Friday, 24 April 2015

Book review: Woman of Clay by Linda Caddick


In first century Israel, Shushana lives a quiet life but her inner spirit rages against the outside. Her rebellion against her father brings her to live with her aunt and cousin, and begins her descent into an abyss where she finds no hope. The words and miracles of a mysterious rabbi know as the Teacher and Master speak to Shushana's soul, and in him she begins to find the peace, love, and forgiveness she has longed for.

While technically this is a Biblical or historical fiction novel, it was written as though it could just as easily been set in modern times. This fact makes "Woman of Clay" such a relevant novel to people today. Caddick clearly did some research for this novel, especially when it comes to the events and goings-on during the time of Jesus' ministry. I'm known to be overly critical of historical fiction, especially Biblical fiction, as it's my degree, so a few of these next comments will be completely due to that, and not necessarily a reflection of what readers will see. While it's great that the novel could be translated to modern times, it was too easy to do so. The Middle East has such a distinct feel and resonance that wasn't apparent in the novel. I liked the inclusion of talking about how exactly people travelled around, because it wasn't easy. But some terms used by the characters and understandings didn't quite fit with First Century Israel. One thing that niggled at me was the names. Some were traditionally Hebrew, some were Anglicized. And then...there was a Spanish name. That absolutely threw me for a loop. If Caddick had wanted to use a name with a certain meaning, there is definitely a Hebrew name as a replacement. (Joana would be the replacement, even though there is already a character with that name. Or Matea/Mathia could work.)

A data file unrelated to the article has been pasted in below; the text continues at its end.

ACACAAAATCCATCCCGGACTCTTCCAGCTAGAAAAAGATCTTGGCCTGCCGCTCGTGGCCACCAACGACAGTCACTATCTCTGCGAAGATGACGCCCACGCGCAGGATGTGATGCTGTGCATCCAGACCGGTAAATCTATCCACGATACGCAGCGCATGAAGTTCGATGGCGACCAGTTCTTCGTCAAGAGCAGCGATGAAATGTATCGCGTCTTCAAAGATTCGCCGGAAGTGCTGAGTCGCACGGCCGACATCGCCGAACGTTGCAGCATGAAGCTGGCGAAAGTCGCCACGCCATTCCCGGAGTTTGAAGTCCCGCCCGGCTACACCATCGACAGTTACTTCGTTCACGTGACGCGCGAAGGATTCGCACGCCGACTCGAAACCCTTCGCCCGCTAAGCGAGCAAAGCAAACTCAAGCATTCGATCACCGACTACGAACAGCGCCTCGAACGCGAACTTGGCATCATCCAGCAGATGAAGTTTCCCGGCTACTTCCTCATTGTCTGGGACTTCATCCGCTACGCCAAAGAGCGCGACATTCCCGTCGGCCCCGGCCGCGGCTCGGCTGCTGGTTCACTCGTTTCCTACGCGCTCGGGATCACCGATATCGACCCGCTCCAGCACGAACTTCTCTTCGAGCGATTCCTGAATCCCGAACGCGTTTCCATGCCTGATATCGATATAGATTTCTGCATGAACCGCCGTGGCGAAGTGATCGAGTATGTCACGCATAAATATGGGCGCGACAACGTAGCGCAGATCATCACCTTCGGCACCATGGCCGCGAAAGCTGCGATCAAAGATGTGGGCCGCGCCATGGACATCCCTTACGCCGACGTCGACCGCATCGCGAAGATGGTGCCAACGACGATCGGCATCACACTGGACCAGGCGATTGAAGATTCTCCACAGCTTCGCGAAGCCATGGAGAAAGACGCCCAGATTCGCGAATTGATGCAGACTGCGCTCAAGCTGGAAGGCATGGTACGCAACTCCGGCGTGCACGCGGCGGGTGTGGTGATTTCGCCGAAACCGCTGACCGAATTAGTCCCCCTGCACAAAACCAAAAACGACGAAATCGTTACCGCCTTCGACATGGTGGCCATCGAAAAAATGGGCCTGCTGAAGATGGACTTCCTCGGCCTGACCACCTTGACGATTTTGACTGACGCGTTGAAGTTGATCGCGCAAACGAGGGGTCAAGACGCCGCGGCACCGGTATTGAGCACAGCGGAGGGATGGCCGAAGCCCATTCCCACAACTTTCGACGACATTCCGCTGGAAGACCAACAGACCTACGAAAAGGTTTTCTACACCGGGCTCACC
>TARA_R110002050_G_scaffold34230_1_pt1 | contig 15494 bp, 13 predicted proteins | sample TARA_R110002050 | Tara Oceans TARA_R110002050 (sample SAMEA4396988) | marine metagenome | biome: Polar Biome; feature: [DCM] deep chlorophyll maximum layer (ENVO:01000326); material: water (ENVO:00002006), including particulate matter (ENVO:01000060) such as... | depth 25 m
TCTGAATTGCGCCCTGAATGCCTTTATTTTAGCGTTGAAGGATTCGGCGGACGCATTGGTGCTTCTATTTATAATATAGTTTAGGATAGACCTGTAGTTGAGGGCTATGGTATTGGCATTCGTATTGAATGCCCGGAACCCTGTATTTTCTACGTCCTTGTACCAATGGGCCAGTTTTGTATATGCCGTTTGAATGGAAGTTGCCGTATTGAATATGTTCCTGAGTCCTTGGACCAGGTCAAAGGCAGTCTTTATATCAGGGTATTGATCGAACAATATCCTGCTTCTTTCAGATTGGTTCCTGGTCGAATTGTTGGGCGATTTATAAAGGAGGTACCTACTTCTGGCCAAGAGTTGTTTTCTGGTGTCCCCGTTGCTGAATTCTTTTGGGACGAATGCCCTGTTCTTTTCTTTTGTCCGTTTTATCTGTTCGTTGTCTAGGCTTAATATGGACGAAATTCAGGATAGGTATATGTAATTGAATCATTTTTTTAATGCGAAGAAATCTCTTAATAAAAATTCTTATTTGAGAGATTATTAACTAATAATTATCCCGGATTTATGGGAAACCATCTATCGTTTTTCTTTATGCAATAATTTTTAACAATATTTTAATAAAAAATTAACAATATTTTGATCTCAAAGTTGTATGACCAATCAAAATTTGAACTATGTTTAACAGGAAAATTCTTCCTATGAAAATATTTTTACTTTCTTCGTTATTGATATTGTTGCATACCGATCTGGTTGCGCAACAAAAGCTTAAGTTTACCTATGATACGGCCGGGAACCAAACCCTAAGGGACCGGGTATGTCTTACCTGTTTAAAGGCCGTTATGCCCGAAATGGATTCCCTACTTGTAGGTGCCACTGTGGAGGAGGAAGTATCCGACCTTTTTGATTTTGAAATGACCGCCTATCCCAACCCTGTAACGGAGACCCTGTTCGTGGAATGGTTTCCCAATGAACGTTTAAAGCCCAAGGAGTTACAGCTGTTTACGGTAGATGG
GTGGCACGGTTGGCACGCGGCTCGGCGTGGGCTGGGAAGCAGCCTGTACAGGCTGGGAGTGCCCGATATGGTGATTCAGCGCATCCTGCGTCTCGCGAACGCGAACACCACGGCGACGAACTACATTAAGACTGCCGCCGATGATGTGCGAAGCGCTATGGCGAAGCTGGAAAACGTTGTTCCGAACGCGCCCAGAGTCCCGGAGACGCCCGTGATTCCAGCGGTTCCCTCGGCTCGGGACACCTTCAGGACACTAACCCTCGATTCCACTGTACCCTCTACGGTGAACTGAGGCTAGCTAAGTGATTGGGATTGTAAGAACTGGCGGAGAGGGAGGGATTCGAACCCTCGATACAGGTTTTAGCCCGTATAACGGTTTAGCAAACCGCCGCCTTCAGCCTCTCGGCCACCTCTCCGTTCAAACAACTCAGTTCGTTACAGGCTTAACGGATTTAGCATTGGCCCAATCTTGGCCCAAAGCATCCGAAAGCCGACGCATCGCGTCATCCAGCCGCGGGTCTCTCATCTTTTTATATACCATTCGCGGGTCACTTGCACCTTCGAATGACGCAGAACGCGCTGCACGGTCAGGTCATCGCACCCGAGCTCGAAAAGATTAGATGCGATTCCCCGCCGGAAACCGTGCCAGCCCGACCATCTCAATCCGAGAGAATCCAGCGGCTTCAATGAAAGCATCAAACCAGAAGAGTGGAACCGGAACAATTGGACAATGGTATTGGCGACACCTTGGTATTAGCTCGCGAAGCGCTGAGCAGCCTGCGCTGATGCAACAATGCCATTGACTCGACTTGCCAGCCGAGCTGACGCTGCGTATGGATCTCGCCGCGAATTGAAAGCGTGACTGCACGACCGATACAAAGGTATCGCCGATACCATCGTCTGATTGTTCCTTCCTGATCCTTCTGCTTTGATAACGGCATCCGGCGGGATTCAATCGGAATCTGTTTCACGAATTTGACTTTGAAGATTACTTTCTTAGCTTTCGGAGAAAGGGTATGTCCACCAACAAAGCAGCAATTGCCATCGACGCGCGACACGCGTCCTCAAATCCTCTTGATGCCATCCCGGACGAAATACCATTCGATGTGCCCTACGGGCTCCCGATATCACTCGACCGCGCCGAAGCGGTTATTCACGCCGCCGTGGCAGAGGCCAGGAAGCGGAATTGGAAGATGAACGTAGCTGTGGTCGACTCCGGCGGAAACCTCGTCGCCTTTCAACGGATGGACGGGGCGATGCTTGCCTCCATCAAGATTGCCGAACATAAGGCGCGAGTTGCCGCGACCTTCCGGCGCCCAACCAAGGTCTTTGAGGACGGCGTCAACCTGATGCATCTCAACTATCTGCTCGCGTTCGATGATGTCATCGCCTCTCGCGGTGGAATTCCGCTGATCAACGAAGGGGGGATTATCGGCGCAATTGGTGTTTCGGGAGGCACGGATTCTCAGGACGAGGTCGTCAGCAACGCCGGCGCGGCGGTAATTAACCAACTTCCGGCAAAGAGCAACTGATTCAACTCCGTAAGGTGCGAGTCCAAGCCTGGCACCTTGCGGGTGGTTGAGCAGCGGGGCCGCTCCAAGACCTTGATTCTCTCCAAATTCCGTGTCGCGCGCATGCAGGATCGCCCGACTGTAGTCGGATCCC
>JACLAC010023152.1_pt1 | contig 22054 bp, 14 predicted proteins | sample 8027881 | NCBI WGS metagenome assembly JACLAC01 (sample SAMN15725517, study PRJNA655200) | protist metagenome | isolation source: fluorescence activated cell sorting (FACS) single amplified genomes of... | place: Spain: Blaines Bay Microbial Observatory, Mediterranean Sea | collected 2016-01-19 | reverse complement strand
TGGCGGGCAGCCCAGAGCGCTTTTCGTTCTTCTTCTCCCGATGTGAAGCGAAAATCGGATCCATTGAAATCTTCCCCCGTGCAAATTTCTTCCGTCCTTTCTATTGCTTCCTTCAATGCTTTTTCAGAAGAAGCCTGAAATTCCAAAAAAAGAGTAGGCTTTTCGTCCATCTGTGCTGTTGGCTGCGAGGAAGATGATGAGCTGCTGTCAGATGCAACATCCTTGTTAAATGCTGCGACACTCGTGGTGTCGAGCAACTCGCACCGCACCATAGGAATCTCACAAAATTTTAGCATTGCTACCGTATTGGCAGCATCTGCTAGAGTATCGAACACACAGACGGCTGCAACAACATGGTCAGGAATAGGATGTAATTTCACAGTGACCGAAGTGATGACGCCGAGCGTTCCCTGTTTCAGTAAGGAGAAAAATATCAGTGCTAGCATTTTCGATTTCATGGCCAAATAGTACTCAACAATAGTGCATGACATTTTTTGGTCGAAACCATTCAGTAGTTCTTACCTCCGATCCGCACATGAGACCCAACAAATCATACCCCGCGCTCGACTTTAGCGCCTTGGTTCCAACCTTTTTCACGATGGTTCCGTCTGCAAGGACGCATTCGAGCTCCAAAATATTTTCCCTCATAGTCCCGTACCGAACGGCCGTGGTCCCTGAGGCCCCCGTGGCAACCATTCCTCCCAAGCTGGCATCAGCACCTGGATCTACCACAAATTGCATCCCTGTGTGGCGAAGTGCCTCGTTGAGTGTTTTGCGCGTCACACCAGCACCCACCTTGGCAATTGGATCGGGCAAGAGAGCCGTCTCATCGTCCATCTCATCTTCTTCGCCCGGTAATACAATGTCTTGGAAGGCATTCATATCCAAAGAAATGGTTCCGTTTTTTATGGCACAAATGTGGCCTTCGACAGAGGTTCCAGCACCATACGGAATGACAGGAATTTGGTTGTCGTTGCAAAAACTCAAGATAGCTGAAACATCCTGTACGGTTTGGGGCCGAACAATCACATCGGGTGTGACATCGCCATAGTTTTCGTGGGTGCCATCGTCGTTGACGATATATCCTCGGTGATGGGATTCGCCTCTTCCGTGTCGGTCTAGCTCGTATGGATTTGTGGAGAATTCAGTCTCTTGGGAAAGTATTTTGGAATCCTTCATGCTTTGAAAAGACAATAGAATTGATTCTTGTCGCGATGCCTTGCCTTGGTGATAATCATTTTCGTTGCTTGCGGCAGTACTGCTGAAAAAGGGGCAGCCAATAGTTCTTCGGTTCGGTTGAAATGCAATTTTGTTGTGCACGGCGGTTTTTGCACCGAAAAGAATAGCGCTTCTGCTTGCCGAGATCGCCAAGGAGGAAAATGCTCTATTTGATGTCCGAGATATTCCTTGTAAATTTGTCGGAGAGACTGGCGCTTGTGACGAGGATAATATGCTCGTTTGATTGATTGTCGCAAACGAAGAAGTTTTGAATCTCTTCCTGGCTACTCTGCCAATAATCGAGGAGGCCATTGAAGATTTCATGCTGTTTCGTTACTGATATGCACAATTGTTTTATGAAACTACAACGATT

Other than those issues, this is actually quite a wonderful novel. It does an excellent job at showing the love and forgiveness of God, and depicts what it was like to be a follower of Christ during his last year of ministry. It's easy to see why it was seen to be so radical, and some people were taken to be fanatics. But Caddick explored that rationale well and showed how it was dealt with within the Jewish culture. It was definitely a dangerous time, not only with the Pharisees but also the Romans. I would have liked to see a bit more of an account of what it was like to live under Roman occupation, but I think what is shown is likely the extent of what would have happened. The Romans weren't too concerned with Judea, so it only makes sense that there would be little influence on the actual culture.

Overall this is a lovely novel, with flawed characters who are redeemed in the end. It shows the power of love, faith, and forgiveness between each other and with God. I really loved how this wasn't a novel about Jesus, or Shushana following him. That part of her story was entwined within her quest to find herself and quench the thirst within her spirit, and Caddick did a great job showing that.

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